Governing the Corporate Jewels

By Tony Kontzer Print this article Print

Interest in governance is peaking as firms such as Sony Mobile and Avis Budget work to improve oversight of assets such as software code and customer data.

By Tony Kontzer

In 2008, Sony Mobile Communications AB, then known as Sony Ericsson, was putting out new versions of some 25 different mobile handsets each year—all based on the (now nearly obsolete) Symbian mobile operating system. But a seismic change in the market that began the previous year was forcing Sony to consider abandoning Symbian.

That change? The arrival—and huge  success—of  Apple's iPhone and Google's Android mobile OS.

As it became clear that Symbian couldn't compete with either Apple's iOS or Android, Sony decided to jump on the Android bandwagon, kick-starting a switch from proprietary code to open source. It was a huge change that called for reconfiguring every piece of software for open source and training architects about open-source licenses. It also required Sony to find a way to keep on top of a burgeoning collection of open-source assets.

"We were facing a situation that we'd have millions of lines of code that's open source, and we needed to comply," says Carl-Eric Mols, Sony Mobile's head of open-source software operations.

After an exhaustive search for a tool that would ensure compliance with a growing assortment of open-source licenses, Mols found Black Duck Software's Protex open-source compliance solution. Protex essentially creates an archive of code prints (the software equivalent of fingerprints) and can check every piece of code Sony Mobile uses to ensure it's not infringing on any of its licenses. That, in turn, protects the company's IT investments, removes potential hiccups during software projects and reduces the risk of legal ramifications.

"We desperately need to understand what code we have and what license applies to that code," says Mols. "If we don't comply with our license terms, we can expose ourselves."

GRC Market's Growth Spurt

Like Sony Mobile, many companies are finding more and more reasons to establish controls over numerous aspects of IT. The market for providing IT governance, risk and compliance (GRC) solutions and services has emerged in the last decade, partly in response to regulations such as Sarbanes-Oxley, as well as corporate ethics scandals like the infamous Enron fiasco.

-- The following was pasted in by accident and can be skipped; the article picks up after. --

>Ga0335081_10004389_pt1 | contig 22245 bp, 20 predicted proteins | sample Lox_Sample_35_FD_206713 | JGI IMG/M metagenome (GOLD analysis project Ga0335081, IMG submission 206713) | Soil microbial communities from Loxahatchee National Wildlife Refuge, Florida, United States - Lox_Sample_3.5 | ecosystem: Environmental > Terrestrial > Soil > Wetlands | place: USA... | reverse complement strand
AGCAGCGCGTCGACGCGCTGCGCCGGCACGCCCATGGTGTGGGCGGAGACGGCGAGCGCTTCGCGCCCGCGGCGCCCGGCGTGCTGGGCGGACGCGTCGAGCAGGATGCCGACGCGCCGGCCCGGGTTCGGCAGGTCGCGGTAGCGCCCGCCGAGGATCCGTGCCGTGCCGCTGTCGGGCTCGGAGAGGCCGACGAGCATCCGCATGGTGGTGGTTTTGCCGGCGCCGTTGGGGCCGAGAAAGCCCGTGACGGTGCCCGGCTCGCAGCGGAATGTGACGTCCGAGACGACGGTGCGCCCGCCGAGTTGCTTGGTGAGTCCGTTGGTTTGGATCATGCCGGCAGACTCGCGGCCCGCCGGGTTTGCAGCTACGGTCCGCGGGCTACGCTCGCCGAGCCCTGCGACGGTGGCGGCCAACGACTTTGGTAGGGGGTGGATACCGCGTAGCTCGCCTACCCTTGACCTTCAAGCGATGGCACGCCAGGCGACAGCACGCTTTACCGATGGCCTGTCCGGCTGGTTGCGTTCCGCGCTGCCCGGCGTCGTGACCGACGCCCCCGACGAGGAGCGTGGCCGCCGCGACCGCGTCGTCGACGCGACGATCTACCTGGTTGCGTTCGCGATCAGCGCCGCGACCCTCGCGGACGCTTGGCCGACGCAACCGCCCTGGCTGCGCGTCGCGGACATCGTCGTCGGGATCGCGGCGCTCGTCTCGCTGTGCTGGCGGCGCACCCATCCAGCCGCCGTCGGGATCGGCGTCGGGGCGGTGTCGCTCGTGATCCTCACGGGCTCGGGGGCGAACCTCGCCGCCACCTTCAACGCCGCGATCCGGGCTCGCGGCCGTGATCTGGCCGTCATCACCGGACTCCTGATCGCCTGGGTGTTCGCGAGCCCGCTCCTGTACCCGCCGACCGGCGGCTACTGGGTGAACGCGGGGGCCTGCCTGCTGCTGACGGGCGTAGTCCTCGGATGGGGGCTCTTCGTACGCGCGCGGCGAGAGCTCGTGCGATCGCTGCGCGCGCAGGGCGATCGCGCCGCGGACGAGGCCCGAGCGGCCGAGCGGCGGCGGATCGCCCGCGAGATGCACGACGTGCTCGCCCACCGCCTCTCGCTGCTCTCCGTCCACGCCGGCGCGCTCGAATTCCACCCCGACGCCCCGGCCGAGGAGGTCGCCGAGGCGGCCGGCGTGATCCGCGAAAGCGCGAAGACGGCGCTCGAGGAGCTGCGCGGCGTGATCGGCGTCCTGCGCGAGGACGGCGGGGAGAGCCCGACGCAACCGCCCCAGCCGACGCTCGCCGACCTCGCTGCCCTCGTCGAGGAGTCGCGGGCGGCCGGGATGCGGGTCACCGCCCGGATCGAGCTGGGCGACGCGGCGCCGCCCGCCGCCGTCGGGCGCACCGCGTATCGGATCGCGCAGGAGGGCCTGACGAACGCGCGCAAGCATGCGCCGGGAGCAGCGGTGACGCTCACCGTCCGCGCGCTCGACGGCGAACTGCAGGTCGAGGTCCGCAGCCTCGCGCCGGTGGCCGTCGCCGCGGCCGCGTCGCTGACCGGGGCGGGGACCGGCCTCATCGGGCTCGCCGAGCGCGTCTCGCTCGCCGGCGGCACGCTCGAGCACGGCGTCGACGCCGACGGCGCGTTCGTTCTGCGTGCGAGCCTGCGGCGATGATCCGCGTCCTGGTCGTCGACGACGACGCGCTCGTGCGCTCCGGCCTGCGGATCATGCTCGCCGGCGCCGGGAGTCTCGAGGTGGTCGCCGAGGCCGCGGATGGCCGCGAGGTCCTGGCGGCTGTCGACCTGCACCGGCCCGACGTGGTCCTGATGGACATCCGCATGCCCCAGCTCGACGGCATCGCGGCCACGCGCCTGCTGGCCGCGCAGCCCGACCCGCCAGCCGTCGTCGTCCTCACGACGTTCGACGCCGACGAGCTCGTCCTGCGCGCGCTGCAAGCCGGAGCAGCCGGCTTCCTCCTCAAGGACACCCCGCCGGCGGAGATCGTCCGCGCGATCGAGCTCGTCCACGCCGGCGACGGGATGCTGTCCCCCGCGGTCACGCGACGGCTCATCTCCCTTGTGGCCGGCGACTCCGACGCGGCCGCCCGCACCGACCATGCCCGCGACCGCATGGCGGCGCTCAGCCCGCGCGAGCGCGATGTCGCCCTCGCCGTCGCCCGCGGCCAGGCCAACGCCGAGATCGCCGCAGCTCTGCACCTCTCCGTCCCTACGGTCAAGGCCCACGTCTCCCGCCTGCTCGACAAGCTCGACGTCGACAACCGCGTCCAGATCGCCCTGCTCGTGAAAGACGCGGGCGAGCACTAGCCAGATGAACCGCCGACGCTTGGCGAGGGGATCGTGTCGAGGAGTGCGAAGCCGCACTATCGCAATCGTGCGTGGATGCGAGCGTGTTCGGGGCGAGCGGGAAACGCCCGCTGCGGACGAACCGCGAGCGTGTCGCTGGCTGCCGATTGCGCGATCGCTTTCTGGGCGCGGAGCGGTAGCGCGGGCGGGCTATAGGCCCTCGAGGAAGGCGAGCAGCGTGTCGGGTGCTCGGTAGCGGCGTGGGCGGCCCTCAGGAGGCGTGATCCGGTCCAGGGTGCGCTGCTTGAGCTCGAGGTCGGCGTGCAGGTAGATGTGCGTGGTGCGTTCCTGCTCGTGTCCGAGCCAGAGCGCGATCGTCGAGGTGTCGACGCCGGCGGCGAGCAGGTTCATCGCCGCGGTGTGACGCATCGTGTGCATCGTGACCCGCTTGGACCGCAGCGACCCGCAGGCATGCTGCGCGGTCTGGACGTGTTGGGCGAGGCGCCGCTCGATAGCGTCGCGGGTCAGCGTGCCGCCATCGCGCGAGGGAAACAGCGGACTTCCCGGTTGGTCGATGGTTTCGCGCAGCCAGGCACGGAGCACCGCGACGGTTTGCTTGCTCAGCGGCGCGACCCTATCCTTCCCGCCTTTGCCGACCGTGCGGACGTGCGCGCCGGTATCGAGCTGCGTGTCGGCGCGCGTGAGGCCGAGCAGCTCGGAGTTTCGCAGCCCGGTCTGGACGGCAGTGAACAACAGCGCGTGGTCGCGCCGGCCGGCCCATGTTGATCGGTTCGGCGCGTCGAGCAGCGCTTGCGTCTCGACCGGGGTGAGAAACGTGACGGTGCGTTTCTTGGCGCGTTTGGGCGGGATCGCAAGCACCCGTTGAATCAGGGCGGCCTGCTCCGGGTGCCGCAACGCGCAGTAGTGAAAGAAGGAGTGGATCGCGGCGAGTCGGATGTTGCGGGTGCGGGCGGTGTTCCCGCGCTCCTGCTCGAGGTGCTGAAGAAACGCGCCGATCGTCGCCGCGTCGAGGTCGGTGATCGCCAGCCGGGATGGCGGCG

According to Forrester Research, the global market for GRC software and services was $1.4 billion in 2011, up from $590 million in 2006. Various estimates of anticipated growth for 2012 range from 18 to 40 percent. That market opportunity is attracting a crowd: Pundit Michael Rasmussen, a former analyst, places 400 vendors into the GRC category.

But as governance has moved to the forefront of IT priority lists, it has become about much more than regulatory compliance and corporate integrity. Whether companies are trying, as Sony Mobile has, to closely manage their most valuable IT assets, or they're simply trying to establish controls around managing the massive amounts of data they're collecting, analyzing and acting on, IT governance has become a critical method for ensuring greater accountability across the board when it comes to IT decision making.

"Information is the currency of the 21st century, and the need to drive business value from IT investments and manage IT risk has never been greater," says Robert Stroud, a member of the strategic advisory council for the Information Systems Audit and Control Association (ISACA), an independent association of IT governance. "It's imperative that companies have effective governance and management in place over information and technology so they can achieve this value and manage the related risk."

While companies looking to establish optimal governance strategies generally try to do so proactively, many organizations find themselves, like Sony Mobile, turning to governance tools in response to some immediate stimulus.

"As seems to be human nature, companies frequently manage their governance issues reactively," says Steve Keegan, a principal who runs the IT governance practice at management consultancy Pace Harmon.

In Sony Mobile's case, adopting governance as a reaction has paid dividends, as the company made the transition to open source smoothly, phasing out its Symbian handsets in 2010 and introducing its first Android phone that same year. Mols says Sony Mobile also has become the biggest contributor—other than Google itself—to the Android open-source project, with more than 1,000 code contributions thus far.

This article was originally published on 2012-12-28

Tony has been writing about technology and business for nearly 20 years and currently freelances from his home in the San Francisco Bay Area.

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